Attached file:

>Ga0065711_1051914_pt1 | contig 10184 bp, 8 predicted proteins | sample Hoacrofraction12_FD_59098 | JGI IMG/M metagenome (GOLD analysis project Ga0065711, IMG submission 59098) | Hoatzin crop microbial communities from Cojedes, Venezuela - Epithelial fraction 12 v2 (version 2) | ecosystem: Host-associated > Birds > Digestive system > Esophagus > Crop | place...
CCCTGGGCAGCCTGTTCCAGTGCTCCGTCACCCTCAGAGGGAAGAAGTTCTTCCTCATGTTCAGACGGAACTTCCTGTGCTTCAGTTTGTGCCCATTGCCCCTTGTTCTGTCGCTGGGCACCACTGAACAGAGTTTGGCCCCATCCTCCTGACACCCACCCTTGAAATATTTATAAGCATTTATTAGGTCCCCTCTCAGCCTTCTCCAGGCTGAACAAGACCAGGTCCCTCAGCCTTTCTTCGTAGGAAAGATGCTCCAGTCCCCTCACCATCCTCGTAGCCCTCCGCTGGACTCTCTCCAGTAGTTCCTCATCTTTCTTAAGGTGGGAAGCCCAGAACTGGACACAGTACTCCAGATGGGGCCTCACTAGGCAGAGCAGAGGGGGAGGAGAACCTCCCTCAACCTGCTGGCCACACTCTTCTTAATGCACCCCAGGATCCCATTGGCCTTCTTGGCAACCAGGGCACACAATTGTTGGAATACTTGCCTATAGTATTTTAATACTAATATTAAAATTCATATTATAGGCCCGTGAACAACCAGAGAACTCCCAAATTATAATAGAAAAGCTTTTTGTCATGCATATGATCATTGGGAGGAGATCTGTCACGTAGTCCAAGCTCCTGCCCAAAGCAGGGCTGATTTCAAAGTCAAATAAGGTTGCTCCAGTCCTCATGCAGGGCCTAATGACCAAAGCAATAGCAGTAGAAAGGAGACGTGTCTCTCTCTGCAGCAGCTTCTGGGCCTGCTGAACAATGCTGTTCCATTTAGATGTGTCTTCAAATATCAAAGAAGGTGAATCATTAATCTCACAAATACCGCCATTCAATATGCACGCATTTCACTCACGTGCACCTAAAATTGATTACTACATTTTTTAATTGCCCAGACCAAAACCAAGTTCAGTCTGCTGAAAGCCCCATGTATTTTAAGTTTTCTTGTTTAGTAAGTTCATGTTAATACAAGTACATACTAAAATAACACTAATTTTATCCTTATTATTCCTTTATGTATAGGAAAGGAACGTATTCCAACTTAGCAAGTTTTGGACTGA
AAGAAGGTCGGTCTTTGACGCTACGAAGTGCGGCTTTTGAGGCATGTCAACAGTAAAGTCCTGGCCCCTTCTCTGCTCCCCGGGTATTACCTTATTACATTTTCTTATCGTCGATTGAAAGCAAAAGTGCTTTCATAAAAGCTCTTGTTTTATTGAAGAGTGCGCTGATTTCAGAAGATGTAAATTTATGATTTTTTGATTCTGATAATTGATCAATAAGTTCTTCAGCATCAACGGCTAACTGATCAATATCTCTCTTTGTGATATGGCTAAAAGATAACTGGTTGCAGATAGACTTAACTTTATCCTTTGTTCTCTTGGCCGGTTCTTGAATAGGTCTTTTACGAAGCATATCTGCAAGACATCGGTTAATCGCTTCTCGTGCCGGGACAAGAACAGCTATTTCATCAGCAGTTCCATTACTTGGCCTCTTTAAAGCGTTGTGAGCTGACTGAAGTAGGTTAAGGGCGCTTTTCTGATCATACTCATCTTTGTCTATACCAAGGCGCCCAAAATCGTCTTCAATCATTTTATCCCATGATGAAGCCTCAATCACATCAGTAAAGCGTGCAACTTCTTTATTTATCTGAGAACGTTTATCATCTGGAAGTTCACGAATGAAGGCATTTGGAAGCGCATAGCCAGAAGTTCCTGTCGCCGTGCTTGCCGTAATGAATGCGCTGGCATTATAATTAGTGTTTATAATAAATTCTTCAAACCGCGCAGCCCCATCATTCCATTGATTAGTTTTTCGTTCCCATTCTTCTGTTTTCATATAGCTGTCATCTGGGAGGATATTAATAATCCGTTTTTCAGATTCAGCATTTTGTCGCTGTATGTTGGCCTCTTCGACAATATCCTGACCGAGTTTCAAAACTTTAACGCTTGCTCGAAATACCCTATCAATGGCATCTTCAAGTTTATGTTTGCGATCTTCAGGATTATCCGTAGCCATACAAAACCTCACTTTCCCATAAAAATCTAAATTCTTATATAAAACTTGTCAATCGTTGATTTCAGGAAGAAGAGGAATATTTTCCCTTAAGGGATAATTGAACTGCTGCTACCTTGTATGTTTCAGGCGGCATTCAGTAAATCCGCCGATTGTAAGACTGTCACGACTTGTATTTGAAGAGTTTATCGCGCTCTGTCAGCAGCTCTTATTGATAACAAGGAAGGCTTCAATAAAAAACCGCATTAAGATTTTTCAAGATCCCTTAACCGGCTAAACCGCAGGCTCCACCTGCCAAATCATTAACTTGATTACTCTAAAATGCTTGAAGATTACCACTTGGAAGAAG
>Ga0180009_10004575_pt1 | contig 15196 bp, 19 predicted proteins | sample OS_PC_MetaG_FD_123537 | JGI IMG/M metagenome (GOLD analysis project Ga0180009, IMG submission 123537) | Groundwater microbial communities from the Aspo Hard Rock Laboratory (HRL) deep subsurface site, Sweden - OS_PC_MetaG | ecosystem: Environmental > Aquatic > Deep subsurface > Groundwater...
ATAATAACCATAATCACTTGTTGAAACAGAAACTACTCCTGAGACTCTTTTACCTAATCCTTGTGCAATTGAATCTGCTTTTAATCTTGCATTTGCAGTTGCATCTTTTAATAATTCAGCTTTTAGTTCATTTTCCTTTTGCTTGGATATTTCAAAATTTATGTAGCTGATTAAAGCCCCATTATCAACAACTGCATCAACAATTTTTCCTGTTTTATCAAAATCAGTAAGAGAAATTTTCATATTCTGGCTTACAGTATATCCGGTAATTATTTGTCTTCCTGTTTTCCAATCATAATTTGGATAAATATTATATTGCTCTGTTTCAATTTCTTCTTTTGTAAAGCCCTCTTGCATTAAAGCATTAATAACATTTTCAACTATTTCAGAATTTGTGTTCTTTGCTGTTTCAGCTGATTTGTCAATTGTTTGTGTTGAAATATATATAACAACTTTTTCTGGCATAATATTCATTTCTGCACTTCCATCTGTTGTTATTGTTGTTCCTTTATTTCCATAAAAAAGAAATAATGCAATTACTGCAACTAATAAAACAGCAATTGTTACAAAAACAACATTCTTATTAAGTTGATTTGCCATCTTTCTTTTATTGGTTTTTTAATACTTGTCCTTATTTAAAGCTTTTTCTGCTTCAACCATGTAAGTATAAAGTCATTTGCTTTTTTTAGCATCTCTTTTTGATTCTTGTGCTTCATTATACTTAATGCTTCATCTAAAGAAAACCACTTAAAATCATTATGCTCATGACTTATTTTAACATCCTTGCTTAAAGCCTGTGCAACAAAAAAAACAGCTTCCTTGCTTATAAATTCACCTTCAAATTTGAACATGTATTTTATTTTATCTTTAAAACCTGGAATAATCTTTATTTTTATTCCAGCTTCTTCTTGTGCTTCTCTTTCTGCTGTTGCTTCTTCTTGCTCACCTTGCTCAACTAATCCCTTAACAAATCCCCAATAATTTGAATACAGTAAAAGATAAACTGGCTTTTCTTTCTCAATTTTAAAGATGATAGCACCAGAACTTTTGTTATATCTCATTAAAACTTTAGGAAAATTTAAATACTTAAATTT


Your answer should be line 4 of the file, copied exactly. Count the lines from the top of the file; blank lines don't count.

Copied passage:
>Ga0180009_10004575_pt1 | contig 15196 bp, 19 predicted proteins | sample OS_PC_MetaG_FD_123537 | JGI IMG/M metagenome (GOLD analysis project Ga0180009, IMG submission 123537) | Groundwater microbial communities from the Aspo Hard Rock Laboratory (HRL) deep subsurface site, Sweden - OS_PC_MetaG | ecosystem: Environmental > Aquatic > Deep subsurface > Groundwater...